Latin is a famously dead language, but it was busy enough while it was alive that echoes of it can still be heard in the modern world. One particular Latin phrase has been front and centre in the news recently as the impeachment enquiry into the activities of President Trump tries to assess whether he instigated a ‘quid pro quo’ by making American aid to the Ukraine conditional on the Ukraine investigating one of his political rivals.
The literal meaning of the phrase ‘quid pro quo’ is ‘something for something’. The idea is that person A does something (the ‘quid’) to help person B on the understanding that person B will do something in return (the ‘quo’) to help person A. In fact, ‘quid’ and ‘quo’ are both forms of the same Latin word, but Latin is an inflected language, meaning that the endings of words tend to change according to the grammatical role. After the preposition ‘pro’, the ablative form of the word (‘quo’) is required rather than the nominative form (‘quid’).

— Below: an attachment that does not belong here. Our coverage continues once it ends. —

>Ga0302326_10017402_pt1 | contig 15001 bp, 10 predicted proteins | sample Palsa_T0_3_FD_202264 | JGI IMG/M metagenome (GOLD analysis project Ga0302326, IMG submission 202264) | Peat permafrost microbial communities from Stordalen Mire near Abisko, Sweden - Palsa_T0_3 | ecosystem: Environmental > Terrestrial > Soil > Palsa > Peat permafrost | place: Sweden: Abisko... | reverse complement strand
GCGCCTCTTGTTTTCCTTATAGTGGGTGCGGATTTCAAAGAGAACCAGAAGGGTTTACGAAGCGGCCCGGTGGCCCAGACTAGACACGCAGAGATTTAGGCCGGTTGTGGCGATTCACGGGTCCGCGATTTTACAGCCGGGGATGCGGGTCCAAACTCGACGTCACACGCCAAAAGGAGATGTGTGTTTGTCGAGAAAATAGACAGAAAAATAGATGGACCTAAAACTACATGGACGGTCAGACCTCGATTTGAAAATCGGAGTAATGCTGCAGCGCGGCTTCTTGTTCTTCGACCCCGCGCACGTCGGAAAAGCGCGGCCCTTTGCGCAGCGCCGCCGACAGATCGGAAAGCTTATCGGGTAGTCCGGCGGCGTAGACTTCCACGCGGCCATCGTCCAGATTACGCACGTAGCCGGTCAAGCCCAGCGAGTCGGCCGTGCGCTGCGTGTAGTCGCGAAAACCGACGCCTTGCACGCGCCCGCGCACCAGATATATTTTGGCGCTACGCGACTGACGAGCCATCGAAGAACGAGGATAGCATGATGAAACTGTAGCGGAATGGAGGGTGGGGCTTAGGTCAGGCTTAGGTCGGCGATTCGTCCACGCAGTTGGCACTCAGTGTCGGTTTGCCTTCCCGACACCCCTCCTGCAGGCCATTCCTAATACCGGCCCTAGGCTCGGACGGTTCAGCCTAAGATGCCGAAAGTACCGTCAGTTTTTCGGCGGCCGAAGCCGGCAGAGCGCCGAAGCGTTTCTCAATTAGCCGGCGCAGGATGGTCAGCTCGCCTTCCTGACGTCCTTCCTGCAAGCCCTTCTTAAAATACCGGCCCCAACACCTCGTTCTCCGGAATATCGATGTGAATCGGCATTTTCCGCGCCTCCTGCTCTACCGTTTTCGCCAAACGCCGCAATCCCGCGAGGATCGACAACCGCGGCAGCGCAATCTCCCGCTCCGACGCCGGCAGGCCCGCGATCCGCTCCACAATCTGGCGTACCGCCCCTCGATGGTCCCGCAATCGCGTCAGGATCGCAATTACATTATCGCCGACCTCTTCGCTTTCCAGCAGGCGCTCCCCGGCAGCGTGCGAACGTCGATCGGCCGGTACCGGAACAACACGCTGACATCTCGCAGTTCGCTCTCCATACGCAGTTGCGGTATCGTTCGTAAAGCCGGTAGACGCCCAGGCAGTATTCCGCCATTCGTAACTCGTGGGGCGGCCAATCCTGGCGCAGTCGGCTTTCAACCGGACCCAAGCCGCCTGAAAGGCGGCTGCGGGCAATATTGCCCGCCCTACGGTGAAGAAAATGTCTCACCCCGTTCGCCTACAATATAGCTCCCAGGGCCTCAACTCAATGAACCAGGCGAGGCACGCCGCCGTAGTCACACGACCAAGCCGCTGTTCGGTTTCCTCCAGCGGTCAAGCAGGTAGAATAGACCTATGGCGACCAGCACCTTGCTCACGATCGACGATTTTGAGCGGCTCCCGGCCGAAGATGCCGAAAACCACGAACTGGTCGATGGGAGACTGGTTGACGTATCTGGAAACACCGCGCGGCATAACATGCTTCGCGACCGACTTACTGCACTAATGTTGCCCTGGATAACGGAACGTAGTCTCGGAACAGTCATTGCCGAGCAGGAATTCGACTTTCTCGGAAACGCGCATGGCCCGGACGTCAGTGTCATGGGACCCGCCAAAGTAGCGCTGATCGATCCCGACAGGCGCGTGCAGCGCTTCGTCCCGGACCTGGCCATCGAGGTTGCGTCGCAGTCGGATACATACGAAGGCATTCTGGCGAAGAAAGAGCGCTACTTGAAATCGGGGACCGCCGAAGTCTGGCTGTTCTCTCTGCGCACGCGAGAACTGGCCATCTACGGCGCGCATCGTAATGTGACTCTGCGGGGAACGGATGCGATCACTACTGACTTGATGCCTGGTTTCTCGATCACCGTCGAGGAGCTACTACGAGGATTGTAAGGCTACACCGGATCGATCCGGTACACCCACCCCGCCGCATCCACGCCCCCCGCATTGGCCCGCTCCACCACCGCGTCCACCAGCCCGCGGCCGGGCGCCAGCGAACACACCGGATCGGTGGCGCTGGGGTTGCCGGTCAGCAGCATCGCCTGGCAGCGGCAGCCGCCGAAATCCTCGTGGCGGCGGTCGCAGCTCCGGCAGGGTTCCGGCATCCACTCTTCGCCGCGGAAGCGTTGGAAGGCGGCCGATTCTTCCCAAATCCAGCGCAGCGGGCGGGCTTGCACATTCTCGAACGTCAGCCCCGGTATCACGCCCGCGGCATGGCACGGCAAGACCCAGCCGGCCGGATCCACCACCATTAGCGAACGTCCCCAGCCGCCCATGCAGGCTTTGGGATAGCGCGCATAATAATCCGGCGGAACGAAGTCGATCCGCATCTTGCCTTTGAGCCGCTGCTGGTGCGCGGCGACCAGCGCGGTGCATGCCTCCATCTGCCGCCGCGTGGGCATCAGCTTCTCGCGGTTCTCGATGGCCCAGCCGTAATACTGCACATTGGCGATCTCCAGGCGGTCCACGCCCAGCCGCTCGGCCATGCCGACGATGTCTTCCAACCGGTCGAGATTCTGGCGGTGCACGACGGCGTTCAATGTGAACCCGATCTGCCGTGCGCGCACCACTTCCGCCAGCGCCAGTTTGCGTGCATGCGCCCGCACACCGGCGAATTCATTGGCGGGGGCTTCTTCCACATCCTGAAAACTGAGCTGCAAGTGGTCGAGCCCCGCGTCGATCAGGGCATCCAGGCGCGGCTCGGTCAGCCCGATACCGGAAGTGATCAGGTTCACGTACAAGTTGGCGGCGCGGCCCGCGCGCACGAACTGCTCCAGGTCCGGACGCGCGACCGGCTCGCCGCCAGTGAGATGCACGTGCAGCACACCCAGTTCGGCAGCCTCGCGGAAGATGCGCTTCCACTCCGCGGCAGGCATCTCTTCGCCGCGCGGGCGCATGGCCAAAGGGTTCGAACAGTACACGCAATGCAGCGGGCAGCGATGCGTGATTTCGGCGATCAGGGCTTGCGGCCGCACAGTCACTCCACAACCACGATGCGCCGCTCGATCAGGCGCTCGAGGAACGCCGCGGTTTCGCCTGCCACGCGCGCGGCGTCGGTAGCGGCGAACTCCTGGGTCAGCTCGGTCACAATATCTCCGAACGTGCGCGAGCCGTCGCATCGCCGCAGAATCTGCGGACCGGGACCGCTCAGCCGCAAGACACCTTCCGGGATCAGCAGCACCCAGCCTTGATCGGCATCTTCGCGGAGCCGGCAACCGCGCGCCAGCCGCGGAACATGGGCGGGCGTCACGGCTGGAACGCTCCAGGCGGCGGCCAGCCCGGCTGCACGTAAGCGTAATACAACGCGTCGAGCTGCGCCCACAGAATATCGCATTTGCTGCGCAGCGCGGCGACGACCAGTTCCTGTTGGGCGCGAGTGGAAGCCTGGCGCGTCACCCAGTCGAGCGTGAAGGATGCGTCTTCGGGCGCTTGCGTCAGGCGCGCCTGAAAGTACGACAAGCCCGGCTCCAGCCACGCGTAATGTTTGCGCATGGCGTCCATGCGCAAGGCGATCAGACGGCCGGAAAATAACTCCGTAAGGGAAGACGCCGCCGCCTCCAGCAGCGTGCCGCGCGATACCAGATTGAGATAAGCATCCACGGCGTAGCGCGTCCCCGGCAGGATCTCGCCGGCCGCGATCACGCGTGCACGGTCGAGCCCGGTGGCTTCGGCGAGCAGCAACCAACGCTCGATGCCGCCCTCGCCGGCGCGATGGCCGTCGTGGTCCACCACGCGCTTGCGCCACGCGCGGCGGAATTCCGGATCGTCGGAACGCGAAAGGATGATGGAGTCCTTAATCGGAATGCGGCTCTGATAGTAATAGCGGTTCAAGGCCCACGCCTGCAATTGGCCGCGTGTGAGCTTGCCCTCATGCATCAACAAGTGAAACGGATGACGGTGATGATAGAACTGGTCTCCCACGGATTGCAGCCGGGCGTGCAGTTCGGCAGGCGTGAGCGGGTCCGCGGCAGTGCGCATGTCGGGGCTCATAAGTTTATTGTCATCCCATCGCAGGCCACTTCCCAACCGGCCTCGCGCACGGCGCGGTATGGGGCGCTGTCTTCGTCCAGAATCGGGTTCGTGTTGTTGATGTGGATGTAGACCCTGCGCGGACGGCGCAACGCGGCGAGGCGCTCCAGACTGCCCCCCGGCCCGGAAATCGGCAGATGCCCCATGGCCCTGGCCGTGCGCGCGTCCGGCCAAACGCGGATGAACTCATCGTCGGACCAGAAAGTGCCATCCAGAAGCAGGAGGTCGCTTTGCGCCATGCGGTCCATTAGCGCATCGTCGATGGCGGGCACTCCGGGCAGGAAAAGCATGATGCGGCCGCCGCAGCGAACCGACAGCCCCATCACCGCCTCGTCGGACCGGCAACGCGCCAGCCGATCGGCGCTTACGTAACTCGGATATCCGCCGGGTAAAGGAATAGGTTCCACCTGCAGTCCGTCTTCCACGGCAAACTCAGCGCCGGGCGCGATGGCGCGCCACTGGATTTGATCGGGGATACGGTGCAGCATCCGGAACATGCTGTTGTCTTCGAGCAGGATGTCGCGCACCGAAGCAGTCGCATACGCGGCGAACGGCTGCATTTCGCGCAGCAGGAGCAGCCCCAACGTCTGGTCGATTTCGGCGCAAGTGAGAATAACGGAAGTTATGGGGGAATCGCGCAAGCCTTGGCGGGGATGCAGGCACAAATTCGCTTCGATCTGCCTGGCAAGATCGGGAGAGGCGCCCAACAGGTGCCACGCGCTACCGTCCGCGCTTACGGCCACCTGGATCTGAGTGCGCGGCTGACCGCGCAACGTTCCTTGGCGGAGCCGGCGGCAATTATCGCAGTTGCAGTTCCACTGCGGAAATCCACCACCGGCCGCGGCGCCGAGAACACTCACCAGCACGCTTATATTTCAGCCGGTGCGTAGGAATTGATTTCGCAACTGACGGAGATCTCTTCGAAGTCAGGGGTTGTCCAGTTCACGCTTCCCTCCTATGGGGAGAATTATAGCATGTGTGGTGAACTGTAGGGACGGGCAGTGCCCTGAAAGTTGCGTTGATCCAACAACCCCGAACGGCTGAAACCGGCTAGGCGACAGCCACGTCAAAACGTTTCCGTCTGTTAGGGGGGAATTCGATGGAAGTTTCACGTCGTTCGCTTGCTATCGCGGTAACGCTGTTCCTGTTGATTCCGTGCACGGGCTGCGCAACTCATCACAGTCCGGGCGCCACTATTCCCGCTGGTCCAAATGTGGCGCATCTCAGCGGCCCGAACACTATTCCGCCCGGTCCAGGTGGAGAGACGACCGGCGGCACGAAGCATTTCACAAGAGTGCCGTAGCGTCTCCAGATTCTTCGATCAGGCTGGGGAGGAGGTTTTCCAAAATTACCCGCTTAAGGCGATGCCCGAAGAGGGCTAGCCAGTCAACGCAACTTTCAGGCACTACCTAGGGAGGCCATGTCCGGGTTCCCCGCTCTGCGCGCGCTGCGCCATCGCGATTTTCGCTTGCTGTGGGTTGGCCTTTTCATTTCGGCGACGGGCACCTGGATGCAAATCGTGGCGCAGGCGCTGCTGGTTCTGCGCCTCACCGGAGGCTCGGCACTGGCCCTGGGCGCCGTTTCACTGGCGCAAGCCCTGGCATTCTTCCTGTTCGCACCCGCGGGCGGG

Latin was once regarded as a language of high status and was widely used in preference to English in such official circles as the universities, the law, and the church. As a result, many of its phrases have survived intact in modern English. We talk about doing something ‘ad nauseam’ (to the point of sickness), having an ‘alter ego’ (other self), feeling ‘compos mentis’ (sound of mind), or being a ‘persona non grata’ (person who is not welcome). Perhaps these phrases remain in use because no more elegant English alternatives have emerged; or maybe they have now become so much part of English that people no longer think of them as being Latin. But they seem reluctant to depart, remaining as ghostly presences of a language that has otherwise died out.